Costs & Conflicts of Assimilation
By Omar Alansari-Kreger, Engage Minnesota
Be one of us or one of them.
Assimilation is a difficult thing to experience. Some choose to live insular lives which leaves very little room for external engagement. As a matter of principle, the ways of the old world are traditionally followed without question. The children of refugees find themselves in a very difficult position. There is this underlying belief suggesting that a way of life must be chosen. Either embrace the ways of the old world or become part of the new. That decision carries with it a weighty proposition. For a great deal of expatriated youths living across the United States, there is this feeling that a choice must be made between parents and their external surroundings. For example, parental refugees may choose to maintain minimal proficiency with the English language in addition to their newly acquired surroundings. Their children generally function as bridges which assist in overcoming barriers of language and culture. That eventually leads to a conflict of interest which materializes in a clash of ideas.
Youths experience a world that is fundamentally different from that of their elders. Such conflicts originate from cauldrons that brew oppositional antagonisms with old world traditions. An ongoing trend among refugees finds a need to keep assimilative forces at an arm’s length. The rationale behind that is supported by an analogy of fear.
That happens when youths become too Americanized for their own good. Too much assimilation could imply that youths will misplace their roots which could create a great rift with the forces of tradition. On the other hand, societies that sponsors refugees into the United States are prone to underestimating the strength of old world cultures in all of their distinct forms. It is maintained that assimilation is a good thing because it provides an experience that would otherwise be impossible in the old world. The fact of the matter is that a great deal of refugees migrate to the West, the United States in particular, out of necessity.
As a general rule of thumb, for the older generations of refugees, there is a place where they would rather like to be. After all, there is no place like home. As long as conditions remains oppressive in their respective homelands, they are obliged to be foreign expatriates because their situation demands it. This should not imply that older refugees secretly hold their new surroundings with contempt. There is one universal truism which transcends all aspects of human culture; there is no place like home. Westerners generally maintain there is only one form of assimilation, absolute integration. Be one of us or one of them. When taken in the extreme, the expatriation process will ultimately lead to a conflict of interest. A refugee youth should not be put positions where they must choose between two different extremes. Rather, they must strive to embrace the best qualities of two different worlds in order to maximize harmony between both.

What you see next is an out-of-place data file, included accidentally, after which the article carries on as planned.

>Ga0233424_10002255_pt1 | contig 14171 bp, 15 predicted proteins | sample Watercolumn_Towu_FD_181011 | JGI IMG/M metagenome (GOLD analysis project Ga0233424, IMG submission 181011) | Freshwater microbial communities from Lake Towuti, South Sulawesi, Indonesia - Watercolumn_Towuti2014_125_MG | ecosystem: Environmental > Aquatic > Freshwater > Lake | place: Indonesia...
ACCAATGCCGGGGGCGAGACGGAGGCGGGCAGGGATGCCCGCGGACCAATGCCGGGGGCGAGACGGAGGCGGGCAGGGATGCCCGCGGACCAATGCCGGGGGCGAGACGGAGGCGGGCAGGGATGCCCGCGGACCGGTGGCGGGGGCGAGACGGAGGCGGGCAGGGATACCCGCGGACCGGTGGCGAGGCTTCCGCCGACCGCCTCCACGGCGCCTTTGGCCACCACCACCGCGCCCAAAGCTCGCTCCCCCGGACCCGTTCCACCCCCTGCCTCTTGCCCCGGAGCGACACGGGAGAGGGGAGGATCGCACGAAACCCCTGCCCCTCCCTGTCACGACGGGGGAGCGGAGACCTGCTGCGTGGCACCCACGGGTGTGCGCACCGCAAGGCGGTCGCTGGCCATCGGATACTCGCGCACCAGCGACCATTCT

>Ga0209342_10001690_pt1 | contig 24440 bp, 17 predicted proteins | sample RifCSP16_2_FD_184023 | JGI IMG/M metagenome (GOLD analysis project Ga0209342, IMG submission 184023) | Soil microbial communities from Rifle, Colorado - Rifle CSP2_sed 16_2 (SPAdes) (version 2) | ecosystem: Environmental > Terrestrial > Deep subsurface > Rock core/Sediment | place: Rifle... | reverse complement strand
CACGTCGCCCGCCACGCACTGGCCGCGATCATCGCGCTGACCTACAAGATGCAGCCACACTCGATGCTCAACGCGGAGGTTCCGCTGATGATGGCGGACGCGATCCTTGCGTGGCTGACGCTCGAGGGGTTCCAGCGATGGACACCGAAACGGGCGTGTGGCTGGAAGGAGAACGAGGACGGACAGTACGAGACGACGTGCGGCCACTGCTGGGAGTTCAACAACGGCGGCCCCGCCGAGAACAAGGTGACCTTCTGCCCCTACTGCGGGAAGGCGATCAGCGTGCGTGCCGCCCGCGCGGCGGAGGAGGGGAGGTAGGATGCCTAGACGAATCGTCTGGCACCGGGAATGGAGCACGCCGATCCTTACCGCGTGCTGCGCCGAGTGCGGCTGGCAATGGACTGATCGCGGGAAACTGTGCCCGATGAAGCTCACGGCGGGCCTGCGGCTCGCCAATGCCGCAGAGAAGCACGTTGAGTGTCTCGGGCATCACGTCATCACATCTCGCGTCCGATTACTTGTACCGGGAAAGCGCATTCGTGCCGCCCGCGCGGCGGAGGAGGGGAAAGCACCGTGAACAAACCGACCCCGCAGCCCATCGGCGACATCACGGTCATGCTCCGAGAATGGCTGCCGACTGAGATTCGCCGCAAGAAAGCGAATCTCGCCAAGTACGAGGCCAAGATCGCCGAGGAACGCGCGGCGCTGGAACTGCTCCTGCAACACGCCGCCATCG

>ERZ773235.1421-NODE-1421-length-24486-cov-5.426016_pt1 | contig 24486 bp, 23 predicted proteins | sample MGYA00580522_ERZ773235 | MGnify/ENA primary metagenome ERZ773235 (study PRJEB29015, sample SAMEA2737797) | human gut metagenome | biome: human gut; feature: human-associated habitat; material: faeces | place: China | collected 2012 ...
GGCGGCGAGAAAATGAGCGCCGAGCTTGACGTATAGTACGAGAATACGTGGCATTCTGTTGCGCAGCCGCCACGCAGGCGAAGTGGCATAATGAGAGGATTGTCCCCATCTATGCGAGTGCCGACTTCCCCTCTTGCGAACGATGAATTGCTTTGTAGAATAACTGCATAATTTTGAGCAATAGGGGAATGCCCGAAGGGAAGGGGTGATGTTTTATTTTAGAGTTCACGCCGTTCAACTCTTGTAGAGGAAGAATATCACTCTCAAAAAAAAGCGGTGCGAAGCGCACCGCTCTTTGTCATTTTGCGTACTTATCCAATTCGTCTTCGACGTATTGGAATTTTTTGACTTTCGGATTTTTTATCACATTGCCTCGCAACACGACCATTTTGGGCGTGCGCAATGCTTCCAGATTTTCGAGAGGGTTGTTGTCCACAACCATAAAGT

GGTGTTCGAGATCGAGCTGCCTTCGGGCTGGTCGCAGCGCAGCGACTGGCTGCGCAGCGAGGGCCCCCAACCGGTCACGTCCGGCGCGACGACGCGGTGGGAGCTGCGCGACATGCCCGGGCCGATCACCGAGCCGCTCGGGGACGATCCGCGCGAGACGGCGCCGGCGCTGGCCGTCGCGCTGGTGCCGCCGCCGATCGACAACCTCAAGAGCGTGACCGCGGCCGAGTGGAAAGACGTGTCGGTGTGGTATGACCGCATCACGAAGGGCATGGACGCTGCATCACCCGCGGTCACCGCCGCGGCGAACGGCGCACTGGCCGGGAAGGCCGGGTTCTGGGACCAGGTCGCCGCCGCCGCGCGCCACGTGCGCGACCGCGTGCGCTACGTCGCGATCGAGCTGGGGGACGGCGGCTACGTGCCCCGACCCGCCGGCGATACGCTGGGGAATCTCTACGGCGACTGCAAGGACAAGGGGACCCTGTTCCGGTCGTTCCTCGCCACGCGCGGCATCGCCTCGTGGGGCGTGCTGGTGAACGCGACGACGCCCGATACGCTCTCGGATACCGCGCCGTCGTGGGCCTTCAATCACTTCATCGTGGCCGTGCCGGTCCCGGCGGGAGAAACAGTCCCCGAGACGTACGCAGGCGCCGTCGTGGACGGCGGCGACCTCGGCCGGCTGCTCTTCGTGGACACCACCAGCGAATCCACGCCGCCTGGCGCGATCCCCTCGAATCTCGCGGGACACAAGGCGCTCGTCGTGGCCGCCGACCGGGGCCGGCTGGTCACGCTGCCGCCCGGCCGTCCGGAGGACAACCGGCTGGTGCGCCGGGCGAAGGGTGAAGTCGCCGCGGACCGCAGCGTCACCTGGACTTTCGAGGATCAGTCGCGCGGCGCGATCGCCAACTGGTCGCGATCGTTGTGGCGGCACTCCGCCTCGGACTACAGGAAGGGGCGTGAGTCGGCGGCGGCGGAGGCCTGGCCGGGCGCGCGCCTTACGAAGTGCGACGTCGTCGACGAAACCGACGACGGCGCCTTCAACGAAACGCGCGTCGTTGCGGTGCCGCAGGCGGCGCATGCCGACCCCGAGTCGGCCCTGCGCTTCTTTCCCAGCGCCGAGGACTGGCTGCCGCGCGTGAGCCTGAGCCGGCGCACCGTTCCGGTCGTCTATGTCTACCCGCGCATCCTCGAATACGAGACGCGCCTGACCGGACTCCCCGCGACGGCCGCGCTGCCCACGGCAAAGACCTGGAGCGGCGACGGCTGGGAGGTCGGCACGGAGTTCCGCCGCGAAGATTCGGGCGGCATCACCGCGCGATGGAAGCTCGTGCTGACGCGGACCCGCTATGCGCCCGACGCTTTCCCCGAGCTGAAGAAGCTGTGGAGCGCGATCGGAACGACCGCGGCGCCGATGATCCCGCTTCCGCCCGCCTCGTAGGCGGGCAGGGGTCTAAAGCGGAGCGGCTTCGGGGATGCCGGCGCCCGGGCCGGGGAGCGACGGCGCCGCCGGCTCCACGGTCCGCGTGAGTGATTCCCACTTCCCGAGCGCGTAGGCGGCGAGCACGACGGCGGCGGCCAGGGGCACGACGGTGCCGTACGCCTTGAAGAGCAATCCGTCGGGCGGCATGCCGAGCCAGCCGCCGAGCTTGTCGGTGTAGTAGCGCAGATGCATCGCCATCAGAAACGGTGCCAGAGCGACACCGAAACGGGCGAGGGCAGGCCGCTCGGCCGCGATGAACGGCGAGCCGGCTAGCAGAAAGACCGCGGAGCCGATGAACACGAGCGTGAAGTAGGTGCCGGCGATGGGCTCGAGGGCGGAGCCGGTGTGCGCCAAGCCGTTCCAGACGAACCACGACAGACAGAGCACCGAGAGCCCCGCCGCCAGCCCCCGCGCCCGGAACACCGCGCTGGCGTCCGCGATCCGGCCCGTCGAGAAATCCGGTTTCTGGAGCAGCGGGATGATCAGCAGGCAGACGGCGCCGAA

When an entire way of life is attacked as backward and primitive, a defense mechanism emerges which rushes to redeem a distinct cultural identity. From there, polarities are born which ossify boundaries that do nothing but marginalize a way of life. That creates nothing but an aura of hopelessness. If a youth, a refugee in particular, feels they cannot gain the acceptance of their traditional elders or foreign sponsors, rejection hits home and begins to saturate in their minds. In its worst application, a youth is inclined to lead an insular way of life far removed from their sponsors or by selling out to their sponsors in hopes of redeeming total assimilation. In regards to Minnesota Muslims, such divisive polarities can lead to a slow, but gradual road to radicalization. Youths are inclined to form their own identities when they deem all others as undesirable and incompatible with their own.
Fringe organizations thrive on such polarities because their survival depends on it. There is a reason why disenfranchised youths are exploited as recruitable fodder for extremists. The Islamic State of Iraq and the Levant (ISIL) takes full advantage of this chasm. Opportunity is viewed as nothing but a form of false hope. Recruiters for organizations such as ISIL or Al-Shabab burn that message into the minds of their recruits. There is only one way out and that is attained through an unquestioned sacrifice of self. Truths are spun out of delusional destines. A recruiter for an extremist organization will take full advantage of a youth’s impressionable ignorance by selling them on the notion that the life of a mujahedeen is what they were chosen for.
When ignorance morphs with hopelessness, a very dangerous concoction is created. Both are interconnected to frequencies of anger and materialize into bodies of rage. The best solution for assimilation is to find a middle ground where expatriates can assimilate without compromising who they are.
Omar Alansari-Kreger, of Minneapolis, is a Muslim-American, a writer and a social activist.
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